Rajasthan is undisputedly India’s most iconic travel destination. The vast country boasts many other areas that have long lured visitors, such as the rolling tea hills, snow-capped mountains of the north, and the beaches and backwaters of Kerala in the south. However, despite this array of amazing places to visit, none have proved to be more captivating than Rajasthan.
As the home of the Taj Mahal, one of the world’s seven wonders, perhaps it is unsurprising that Rajasthan has and continues to draw droves of tourists each year. But this astonishing destination is more than its monuments: the rich culture, vibrant colours, and majestic cities come together to transport you straight back to the time of the Mughals and maharajas and create exotic experiences that you will never forget…?
It can be complicated to organize a holiday to India without help, not least because of the sheer volume of places and hotels to choose from. As a busy country that is sometimes overwhelming, it is useful to have support when traveling. Make life easy and gain peace of mind with guided India tours that include expert recommendations on where to stay and what to do, as well as the services of a reliable English-speaking driver for the duration of your tour.
Here is a guide for exploring Rajasthan so that you will be inspired to visit India’s most iconic travel destination, the perfect getaway for all types of tourists, from adventurous backpackers to older couples seeking a luxurious escape.
When Should You Visit Rajasthan?
The best time to travel through Rajasthan is October and November or February and March, making it a great holiday option for those who like to escape the English winter. During these months, the temperature is reasonable (roughly 25 – 30’C), and the sunshine is pretty much constant.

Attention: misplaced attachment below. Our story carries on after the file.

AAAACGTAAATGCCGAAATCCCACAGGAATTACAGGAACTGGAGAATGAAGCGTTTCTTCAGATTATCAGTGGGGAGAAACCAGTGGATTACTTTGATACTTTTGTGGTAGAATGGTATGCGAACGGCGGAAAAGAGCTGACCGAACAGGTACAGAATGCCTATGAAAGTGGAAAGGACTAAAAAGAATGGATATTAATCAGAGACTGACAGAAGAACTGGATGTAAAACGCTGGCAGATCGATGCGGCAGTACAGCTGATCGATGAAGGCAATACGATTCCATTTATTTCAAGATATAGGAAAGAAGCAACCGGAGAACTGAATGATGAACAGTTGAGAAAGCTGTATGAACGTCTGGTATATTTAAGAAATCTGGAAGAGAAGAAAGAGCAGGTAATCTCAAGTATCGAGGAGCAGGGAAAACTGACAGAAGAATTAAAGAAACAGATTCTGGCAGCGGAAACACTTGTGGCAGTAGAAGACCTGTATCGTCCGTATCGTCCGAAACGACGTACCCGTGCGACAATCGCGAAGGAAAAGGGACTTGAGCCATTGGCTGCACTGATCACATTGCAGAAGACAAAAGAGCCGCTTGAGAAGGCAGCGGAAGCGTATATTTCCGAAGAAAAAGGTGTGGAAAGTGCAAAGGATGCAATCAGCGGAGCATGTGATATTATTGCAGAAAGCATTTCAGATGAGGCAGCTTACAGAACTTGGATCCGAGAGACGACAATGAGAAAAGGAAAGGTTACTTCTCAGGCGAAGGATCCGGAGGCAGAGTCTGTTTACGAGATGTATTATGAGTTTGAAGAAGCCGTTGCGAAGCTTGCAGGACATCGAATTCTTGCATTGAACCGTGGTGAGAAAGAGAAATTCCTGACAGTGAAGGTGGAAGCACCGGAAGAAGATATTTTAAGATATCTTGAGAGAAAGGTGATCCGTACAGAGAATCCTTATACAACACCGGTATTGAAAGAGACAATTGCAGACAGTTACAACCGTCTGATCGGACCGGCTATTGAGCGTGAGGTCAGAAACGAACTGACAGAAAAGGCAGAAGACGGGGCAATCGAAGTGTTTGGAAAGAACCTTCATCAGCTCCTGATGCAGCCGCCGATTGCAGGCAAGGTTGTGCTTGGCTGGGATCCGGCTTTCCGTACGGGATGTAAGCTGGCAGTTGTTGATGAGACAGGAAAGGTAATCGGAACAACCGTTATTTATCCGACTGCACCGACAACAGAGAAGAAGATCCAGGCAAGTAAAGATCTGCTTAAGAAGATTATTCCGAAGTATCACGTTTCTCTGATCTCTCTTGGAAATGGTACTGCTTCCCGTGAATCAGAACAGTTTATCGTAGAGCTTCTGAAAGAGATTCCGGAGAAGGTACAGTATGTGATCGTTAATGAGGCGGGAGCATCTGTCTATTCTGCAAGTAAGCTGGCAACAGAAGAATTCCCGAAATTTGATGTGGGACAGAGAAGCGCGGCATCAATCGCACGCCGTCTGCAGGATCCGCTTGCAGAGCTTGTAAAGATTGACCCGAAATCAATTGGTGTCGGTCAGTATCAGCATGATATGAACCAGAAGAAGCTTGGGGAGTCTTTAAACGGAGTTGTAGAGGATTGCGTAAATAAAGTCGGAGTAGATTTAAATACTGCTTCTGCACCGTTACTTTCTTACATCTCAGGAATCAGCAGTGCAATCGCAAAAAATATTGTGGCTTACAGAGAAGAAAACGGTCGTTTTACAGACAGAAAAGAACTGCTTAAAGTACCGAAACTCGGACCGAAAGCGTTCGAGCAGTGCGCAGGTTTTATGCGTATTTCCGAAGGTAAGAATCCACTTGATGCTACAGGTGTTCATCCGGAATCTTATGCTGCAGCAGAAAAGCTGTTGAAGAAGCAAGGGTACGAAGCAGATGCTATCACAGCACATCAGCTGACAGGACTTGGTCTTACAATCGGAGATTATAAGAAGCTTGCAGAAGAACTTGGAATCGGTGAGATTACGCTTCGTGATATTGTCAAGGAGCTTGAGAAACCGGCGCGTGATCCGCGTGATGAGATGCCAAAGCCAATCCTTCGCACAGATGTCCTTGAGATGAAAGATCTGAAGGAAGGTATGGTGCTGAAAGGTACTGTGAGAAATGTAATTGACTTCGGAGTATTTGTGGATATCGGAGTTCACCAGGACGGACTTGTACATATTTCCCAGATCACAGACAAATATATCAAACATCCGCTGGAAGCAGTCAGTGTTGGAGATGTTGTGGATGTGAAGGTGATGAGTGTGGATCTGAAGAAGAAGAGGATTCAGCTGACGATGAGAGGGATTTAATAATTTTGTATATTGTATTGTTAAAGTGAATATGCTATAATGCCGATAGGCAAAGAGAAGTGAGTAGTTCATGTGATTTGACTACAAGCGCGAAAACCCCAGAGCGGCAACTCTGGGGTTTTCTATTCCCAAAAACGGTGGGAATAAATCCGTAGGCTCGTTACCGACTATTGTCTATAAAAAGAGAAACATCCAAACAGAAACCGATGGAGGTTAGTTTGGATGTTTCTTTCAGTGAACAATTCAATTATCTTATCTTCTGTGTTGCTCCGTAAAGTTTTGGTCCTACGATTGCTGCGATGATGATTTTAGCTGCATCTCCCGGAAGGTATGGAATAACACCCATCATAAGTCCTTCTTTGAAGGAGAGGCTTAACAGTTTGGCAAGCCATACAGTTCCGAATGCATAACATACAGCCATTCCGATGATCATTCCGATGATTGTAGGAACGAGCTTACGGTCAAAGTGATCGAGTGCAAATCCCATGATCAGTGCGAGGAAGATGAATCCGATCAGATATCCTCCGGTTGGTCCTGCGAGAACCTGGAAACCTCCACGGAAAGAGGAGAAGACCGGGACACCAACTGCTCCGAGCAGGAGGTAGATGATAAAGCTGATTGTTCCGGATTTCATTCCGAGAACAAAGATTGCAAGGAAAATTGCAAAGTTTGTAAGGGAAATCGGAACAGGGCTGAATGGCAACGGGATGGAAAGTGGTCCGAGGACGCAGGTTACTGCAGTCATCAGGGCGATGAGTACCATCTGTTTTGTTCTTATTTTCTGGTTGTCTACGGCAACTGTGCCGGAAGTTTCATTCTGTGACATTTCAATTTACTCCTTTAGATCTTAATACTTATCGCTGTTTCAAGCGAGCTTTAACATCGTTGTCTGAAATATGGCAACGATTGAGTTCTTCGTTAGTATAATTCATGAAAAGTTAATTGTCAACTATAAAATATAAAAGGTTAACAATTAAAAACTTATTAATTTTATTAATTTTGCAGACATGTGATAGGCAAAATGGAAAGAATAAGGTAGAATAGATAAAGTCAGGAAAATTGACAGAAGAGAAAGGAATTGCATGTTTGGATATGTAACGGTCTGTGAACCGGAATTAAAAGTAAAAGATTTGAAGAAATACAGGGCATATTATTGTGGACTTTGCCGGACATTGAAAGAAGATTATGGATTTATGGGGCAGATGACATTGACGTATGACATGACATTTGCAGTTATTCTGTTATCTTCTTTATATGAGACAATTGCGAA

If you travel in March, you have the chance to experience Holi Festival, an ancient Hindu celebration known as the Festival of Spring which is a joyous occasion marked by the throwing of colored paint. Visiting Rajasthan in the late autumn means you will encounter the traditions used to mark Diwali, the Festival of Lights, which Hindus and Sikhs also celebrate, and Jains.
During Diwali, nights are illuminated by diyas (traditional oil lamps) and lights placed outside almost every building. You can also witness fantastic firework displays, and sample special sweets only made during this festival.
Why Should You Visit Rajasthan?
Rajasthan is steeped in history, which is evident in its key locations. Once the capital of the Mughal Empire, Agra features spectacular monuments dating back to the 16th and 17th centuries that were constructed during the reign of the most powerful Mughal emperors, including the stunning Taj Mahal and imposing Red Fort.
The majestic Mehrangarh Fort in Jodhpur looms over the city and is the backdrop for some of the biggest Bollywood movies. The most intriguing historical aspect of Rajasthan is Jaipur’s color-coordinated old town which was painted pink as an expression of welcome when Prince Albert visited the city in 1876.
As well as their glorious monuments, the cities of Rajasthan also offer buzzing bazaars that are sure to ensnare the senses. Stroll along winding alleyways filled with the aroma of sweets and spices and overflowing with vibrant products, including fabrics, jewelry, furniture, and street food. The chaotic Delhi markets are best explored by rickshaw for an added touch of authenticity.
You might be surprised that wildlife enters into a tour of Rajasthan, but it is one of its crowning factors. Ranthambhore National Park, once a hunting ground for British colonizers, is one of the best places in India to see tigers in the wild. Watch from the safety of an open-topped jeep as these magnificent cats prowl through the trees, eat their kill, and drink and bathe at the lakeside. You can also see monkeys, deer, sloth bears, and a wide variety of birds here, including the proud peacock.
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Foodies will believe themselves to be in paradise when sampling the traditional delicacies of Rajasthan. Spices play an important part in creating the wonderfully complex flavors of North Indian staples such as dhal and meat roasted in the tandoor, the authentic clay pot which cooks meat over a fire. You will also find spices adding sweetness and fragrance, such as the inclusion of cardamom and cinnamon in the rich and milky chai (tea) that is sold on the street corner in each city.
Rajasthan has some of the most striking and architecturally interesting holiday accommodations worldwide. Picture lavish palace-like hotels fit for a king with ornate pillars, open-air courtyards, and decorated with richly colored murals and fabrics.
Suppose this is too opulent for your taste. In that case, you can find authentic character and beautiful design at the less luxurious Havelis, traditional manor houses once belonging to maharajas, which offer a stunning and peaceful place to retreat from the hustle and bustle of the city without any pomp and circumstance.